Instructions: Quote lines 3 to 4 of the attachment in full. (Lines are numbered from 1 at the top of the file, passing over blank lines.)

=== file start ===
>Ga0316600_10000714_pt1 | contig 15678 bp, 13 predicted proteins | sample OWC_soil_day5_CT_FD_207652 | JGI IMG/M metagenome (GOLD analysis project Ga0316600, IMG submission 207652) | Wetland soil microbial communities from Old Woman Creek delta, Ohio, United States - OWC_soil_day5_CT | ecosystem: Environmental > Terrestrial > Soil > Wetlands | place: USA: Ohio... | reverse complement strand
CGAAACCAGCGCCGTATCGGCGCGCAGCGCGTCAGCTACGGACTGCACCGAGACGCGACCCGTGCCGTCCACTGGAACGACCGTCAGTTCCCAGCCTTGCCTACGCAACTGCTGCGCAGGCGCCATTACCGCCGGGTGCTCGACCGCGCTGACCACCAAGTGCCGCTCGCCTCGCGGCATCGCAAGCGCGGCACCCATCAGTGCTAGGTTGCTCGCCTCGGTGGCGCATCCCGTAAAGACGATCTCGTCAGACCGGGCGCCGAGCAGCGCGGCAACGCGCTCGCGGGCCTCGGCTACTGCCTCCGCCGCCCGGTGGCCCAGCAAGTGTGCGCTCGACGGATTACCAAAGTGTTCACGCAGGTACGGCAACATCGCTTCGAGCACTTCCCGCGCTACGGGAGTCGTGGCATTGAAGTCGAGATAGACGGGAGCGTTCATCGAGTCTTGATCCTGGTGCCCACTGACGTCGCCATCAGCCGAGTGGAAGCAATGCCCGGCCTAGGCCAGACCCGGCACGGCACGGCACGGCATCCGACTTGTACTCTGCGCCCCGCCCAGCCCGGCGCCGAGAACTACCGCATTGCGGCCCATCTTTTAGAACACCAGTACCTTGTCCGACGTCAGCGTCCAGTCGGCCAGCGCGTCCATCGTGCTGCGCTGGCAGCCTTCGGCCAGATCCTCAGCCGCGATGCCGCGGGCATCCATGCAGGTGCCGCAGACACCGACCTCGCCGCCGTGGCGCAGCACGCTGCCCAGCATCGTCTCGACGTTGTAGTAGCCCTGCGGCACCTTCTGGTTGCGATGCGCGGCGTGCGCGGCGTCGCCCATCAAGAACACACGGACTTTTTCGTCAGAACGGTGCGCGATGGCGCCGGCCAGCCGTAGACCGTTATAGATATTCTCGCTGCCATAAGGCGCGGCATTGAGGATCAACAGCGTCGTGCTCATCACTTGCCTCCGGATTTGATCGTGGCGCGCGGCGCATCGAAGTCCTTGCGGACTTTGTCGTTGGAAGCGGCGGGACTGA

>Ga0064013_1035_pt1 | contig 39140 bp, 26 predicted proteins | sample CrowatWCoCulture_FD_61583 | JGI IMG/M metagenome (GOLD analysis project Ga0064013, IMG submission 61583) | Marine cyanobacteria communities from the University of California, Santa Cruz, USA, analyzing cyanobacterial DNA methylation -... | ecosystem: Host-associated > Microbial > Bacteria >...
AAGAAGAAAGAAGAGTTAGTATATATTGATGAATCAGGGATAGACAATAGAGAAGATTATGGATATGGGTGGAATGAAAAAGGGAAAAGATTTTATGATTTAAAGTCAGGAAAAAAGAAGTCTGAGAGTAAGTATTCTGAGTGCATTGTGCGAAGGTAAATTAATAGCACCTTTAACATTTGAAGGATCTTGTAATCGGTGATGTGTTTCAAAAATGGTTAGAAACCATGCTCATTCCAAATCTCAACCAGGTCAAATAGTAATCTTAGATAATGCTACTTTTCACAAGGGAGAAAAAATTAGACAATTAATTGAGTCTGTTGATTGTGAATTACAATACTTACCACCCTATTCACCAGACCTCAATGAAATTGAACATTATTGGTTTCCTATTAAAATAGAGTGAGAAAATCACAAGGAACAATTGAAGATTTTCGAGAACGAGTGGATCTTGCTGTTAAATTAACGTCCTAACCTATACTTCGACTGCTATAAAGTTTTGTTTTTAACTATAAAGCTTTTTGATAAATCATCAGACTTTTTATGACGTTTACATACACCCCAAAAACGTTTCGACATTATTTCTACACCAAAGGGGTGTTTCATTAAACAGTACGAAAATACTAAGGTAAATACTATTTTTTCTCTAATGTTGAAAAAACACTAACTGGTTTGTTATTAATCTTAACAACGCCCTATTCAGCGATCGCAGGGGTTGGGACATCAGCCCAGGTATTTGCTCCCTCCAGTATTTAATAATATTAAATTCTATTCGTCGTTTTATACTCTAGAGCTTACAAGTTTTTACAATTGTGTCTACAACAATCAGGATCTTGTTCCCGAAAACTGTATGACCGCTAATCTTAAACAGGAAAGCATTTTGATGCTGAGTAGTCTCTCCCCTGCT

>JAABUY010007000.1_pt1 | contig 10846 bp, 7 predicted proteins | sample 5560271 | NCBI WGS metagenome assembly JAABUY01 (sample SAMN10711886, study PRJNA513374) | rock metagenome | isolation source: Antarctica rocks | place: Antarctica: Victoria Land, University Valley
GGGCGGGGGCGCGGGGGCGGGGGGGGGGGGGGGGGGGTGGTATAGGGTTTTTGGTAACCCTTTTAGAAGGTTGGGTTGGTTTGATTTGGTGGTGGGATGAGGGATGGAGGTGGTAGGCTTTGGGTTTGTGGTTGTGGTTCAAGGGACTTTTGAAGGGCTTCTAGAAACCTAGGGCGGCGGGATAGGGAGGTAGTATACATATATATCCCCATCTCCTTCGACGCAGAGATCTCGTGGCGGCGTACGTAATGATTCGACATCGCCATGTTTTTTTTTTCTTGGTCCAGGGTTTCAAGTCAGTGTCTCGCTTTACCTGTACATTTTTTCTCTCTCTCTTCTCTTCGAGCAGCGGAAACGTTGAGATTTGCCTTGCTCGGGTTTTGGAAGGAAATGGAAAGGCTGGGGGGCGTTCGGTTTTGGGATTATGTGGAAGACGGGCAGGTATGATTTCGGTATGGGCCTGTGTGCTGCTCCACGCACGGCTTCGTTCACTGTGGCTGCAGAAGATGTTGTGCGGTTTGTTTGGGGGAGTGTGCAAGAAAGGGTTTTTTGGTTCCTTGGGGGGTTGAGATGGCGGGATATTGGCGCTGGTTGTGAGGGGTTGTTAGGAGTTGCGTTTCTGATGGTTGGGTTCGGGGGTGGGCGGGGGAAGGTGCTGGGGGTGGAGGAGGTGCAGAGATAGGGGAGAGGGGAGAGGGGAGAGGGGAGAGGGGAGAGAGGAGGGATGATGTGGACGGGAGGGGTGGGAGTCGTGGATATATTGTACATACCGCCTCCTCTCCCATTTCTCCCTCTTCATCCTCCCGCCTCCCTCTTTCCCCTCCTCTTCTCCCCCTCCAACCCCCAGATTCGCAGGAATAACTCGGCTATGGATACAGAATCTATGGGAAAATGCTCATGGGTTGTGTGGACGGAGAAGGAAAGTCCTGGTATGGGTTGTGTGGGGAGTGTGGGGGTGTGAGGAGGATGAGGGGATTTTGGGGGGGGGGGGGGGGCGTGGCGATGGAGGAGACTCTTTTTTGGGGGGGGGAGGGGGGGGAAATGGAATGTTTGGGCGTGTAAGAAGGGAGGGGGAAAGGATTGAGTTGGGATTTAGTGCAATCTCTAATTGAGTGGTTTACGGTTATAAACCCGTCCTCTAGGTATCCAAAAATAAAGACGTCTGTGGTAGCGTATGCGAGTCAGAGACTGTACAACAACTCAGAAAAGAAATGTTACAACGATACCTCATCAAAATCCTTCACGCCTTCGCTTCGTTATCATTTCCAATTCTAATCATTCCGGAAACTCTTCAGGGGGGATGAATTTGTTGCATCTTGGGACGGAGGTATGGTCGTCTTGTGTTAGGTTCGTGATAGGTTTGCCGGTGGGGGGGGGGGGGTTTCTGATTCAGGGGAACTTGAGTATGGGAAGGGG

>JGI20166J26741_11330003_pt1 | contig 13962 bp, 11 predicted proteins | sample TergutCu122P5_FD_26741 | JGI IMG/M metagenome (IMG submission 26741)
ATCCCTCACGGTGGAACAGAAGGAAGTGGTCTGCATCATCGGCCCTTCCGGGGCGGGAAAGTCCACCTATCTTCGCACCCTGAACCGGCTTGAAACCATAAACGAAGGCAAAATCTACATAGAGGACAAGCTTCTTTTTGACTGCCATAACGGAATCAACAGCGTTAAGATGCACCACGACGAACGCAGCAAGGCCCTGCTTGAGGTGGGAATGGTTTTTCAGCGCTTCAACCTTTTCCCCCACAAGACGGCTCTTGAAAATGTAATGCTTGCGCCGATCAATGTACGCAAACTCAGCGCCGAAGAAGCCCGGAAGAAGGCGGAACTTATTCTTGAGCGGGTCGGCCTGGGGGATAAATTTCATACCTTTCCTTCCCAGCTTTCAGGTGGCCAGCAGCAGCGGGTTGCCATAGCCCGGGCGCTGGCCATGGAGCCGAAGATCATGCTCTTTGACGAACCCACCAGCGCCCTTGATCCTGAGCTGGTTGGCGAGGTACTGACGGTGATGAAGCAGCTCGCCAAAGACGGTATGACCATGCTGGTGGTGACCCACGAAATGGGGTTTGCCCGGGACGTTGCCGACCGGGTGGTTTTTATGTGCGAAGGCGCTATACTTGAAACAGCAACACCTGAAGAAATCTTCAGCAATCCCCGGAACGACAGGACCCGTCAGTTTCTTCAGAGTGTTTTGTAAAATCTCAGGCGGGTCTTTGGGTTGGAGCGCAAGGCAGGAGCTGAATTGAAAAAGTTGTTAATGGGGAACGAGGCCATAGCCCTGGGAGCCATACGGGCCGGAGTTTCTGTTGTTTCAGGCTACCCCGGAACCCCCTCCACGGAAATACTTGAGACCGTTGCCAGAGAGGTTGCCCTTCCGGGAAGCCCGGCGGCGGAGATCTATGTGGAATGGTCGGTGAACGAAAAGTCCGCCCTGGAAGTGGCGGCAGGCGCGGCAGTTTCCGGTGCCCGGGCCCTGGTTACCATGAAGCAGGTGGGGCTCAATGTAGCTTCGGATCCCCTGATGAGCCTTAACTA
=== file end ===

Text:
>Ga0064013_1035_pt1 | contig 39140 bp, 26 predicted proteins | sample CrowatWCoCulture_FD_61583 | JGI IMG/M metagenome (GOLD analysis project Ga0064013, IMG submission 61583) | Marine cyanobacteria communities from the University of California, Santa Cruz, USA, analyzing cyanobacterial DNA methylation -... | ecosystem: Host-associated > Microbial > Bacteria >...
AAGAAGAAAGAAGAGTTAGTATATATTGATGAATCAGGGATAGACAATAGAGAAGATTATGGATATGGGTGGAATGAAAAAGGGAAAAGATTTTATGATTTAAAGTCAGGAAAAAAGAAGTCTGAGAGTAAGTATTCTGAGTGCATTGTGCGAAGGTAAATTAATAGCACCTTTAACATTTGAAGGATCTTGTAATCGGTGATGTGTTTCAAAAATGGTTAGAAACCATGCTCATTCCAAATCTCAACCAGGTCAAATAGTAATCTTAGATAATGCTACTTTTCACAAGGGAGAAAAAATTAGACAATTAATTGAGTCTGTTGATTGTGAATTACAATACTTACCACCCTATTCACCAGACCTCAATGAAATTGAACATTATTGGTTTCCTATTAAAATAGAGTGAGAAAATCACAAGGAACAATTGAAGATTTTCGAGAACGAGTGGATCTTGCTGTTAAATTAACGTCCTAACCTATACTTCGACTGCTATAAAGTTTTGTTTTTAACTATAAAGCTTTTTGATAAATCATCAGACTTTTTATGACGTTTACATACACCCCAAAAACGTTTCGACATTATTTCTACACCAAAGGGGTGTTTCATTAAACAGTACGAAAATACTAAGGTAAATACTATTTTTTCTCTAATGTTGAAAAAACACTAACTGGTTTGTTATTAATCTTAACAACGCCCTATTCAGCGATCGCAGGGGTTGGGACATCAGCCCAGGTATTTGCTCCCTCCAGTATTTAATAATATTAAATTCTATTCGTCGTTTTATACTCTAGAGCTTACAAGTTTTTACAATTGTGTCTACAACAATCAGGATCTTGTTCCCGAAAACTGTATGACCGCTAATCTTAAACAGGAAAGCATTTTGATGCTGAGTAGTCTCTCCCCTGCT